The better response than “who knows?” is “who cares?” One’s theological views just don’t tell much about a person’s competence to perform a civil office. Voters should care most about how a candidate would deal with Social Security’s insolvency, end America’s constant warring in the Middle East, craft U.S. policy toward a rising China, address dependency as well as poverty among the poor, encourage children’s access to safe schools which educate, and deal with other serious policy issues. Where the candidates stand on a literal resurrection, baptism by sprinkling, and the nature of the host doesn’t matter much for being president.
Indeed, by the most public measures of behavior President Barack Obama appears to be a more faithful Christian than Donald Trump. Yet many political activists who loudly assert their Christian faith are trending toward the Donald. Indeed, Liberty University President Jerry Falwell, Jr., gave a fulsome introduction to Trump, who previously had received an honorary degree from Liberty. Falwell cited Trump’s “life of loving and helping others, as Jesus taught in the great commandment” and even compared Trump to Jesus in expressing unpopular opinions.
Falwell did not explicitly endorse Trump’s faith or candidacy. But he offered, well, a singular view of The Donald which generated substantial criticism from other Christian leaders. One was Michael Farris, chancellor of Patrick Henry College and executive director of Jerry Falwell, Sr.’s Moral Majority. John Stemberger, head of Florida Family Action, complained that Trump was “the most immoral and ungodly man to ever run for President of the United States.”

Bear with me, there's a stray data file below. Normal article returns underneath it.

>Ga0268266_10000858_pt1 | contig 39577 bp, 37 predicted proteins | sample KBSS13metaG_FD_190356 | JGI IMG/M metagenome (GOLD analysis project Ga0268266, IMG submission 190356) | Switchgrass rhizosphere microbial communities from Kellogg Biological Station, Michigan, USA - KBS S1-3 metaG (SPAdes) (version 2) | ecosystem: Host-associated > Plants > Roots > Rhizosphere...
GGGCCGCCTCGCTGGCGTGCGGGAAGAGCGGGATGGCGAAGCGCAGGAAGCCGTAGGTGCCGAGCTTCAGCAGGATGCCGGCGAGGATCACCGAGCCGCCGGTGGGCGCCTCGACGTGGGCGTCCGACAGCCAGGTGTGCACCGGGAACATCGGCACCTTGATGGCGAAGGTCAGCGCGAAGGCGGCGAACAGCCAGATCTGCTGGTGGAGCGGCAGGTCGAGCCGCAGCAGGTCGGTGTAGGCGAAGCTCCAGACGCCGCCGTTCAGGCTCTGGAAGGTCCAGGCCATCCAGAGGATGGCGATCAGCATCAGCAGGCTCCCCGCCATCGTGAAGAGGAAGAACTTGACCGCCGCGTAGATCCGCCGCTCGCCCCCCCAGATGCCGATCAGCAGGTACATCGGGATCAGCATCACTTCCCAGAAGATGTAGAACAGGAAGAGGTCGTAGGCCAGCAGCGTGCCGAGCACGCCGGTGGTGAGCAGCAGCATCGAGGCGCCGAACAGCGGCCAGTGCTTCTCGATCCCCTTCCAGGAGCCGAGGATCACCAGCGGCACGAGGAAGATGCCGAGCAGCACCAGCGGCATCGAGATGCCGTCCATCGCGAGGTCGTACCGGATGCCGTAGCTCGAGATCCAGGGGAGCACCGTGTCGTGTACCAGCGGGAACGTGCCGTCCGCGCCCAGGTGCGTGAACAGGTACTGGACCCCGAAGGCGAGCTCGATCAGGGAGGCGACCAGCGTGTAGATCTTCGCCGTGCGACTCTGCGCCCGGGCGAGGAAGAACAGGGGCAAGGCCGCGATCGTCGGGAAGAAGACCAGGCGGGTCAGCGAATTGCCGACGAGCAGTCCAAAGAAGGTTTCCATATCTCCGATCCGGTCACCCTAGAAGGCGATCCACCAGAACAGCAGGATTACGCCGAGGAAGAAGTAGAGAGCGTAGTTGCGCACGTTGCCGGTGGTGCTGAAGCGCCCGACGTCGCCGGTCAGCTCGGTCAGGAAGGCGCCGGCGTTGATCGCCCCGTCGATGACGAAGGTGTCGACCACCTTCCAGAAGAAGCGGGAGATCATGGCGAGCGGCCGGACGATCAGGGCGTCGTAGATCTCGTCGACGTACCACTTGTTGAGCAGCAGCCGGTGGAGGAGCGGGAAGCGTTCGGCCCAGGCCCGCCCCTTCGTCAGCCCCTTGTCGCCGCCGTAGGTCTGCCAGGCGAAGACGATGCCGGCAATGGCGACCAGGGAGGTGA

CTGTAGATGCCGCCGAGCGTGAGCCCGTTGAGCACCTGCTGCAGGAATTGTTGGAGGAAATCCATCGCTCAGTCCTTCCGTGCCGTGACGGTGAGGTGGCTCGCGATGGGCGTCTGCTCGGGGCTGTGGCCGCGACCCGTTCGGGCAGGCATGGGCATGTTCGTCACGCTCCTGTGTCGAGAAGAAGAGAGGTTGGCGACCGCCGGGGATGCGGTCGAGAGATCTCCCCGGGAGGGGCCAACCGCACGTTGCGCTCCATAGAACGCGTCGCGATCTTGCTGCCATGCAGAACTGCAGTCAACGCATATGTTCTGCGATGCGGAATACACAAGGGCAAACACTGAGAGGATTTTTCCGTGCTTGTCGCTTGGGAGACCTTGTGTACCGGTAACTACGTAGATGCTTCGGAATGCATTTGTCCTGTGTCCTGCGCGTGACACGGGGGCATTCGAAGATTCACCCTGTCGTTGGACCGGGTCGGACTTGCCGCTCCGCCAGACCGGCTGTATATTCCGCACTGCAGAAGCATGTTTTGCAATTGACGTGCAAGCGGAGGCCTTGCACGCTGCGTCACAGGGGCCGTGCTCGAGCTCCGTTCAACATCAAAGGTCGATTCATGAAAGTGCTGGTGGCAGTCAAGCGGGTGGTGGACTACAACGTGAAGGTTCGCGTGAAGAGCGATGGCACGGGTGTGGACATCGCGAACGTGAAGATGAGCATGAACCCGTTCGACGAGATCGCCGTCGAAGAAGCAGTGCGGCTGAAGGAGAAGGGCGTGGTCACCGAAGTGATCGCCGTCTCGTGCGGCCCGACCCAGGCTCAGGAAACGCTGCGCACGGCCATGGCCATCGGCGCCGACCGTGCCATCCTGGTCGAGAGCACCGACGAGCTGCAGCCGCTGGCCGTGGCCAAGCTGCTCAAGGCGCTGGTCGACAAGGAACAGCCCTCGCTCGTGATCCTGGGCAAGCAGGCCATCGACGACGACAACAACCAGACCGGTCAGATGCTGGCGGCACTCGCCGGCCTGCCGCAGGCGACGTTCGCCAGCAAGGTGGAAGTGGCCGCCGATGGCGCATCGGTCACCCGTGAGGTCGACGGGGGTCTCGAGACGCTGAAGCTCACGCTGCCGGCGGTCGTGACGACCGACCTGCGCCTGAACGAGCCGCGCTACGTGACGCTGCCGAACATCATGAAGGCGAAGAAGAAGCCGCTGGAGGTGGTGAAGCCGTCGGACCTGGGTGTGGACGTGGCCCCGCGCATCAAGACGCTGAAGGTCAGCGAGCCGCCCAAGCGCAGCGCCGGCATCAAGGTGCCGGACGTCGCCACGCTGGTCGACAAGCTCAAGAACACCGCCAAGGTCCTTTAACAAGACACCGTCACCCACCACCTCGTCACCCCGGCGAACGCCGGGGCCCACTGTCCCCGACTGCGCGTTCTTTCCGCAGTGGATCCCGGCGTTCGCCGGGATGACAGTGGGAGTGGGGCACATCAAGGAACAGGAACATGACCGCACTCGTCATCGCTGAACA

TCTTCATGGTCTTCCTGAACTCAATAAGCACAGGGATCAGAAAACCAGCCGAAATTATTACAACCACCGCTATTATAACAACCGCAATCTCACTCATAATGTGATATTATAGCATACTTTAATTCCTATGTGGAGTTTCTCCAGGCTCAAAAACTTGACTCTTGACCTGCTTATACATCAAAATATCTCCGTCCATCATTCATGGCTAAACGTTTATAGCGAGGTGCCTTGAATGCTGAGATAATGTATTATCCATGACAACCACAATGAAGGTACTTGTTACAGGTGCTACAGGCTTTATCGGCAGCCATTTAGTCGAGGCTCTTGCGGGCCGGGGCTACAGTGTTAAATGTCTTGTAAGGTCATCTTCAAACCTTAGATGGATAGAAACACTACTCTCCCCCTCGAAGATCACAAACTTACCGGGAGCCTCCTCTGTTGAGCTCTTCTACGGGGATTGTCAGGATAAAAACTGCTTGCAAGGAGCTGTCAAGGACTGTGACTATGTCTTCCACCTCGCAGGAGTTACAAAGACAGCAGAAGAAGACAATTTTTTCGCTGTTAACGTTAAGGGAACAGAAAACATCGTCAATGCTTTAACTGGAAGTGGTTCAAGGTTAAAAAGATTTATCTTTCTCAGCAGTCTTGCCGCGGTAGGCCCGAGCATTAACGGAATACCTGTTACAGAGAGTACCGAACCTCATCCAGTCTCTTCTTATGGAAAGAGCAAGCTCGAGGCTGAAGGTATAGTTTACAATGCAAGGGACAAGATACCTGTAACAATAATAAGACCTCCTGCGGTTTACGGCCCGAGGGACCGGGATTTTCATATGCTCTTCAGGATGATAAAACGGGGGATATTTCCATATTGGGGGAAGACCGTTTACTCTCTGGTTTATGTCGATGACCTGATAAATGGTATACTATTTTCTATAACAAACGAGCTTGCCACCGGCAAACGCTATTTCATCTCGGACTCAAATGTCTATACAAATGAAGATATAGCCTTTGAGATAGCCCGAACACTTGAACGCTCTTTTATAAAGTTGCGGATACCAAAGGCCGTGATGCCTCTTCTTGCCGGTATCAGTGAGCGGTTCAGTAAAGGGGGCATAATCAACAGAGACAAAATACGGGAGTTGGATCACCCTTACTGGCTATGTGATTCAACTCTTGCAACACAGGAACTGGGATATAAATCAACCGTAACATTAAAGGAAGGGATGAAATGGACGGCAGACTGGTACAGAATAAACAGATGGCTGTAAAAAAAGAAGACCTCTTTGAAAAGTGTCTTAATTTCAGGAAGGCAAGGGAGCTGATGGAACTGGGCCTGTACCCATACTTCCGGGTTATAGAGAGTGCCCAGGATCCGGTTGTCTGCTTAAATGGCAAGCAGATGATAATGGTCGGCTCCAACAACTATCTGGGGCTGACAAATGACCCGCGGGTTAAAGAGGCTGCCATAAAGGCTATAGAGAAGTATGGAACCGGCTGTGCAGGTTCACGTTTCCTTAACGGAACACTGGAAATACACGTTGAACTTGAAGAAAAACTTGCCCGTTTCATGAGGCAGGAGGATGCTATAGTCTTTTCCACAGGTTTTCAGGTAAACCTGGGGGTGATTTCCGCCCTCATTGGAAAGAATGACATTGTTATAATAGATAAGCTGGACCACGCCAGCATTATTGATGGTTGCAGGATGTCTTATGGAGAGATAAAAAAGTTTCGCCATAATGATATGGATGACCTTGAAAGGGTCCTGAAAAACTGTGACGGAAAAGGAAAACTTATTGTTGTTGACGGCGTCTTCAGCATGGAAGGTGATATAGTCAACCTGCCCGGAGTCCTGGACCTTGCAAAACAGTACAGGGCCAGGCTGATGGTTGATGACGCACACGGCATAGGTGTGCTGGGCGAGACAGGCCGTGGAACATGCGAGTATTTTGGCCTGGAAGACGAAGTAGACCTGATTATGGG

An exaggeration, perhaps, but it actually would have been more reassuring had Liberty University invited Trump to speak and The Donald done so, with neither pandering to the other. Trump ain’t my cup of tea, but the argument for his candidacy is entirely secular. Nevertheless, Christians should vote for him if they believe him to be the best candidate — and not because they believe him to be a faithful Christian like themselves. The idea of The Donald as America’s Moral Role Model and Christian‐in‐Chief is best left for a vaudeville show.
After years of being manipulated by ambitious politicos, faithful believers should check their credulity at the polling place door. Christians should be interested in political issues for the same reason as their neighbors: a desire to make the world a better place for themselves, their families, and those around them.
There are some issues of special importance to believers — most obviously protecting religious liberty at home and abroad. But Christians shouldn’t cast their ballots based on their perceptions of the contenders’ religious faith. Martin Luther was right when he declared that he preferred to be governed by a smart Turk than a stupid Christian.
Goodness and faithfulness are important, but no substitute for competence. Believers and nonbelievers alike should choose the best candidate, not the best Christian, for president.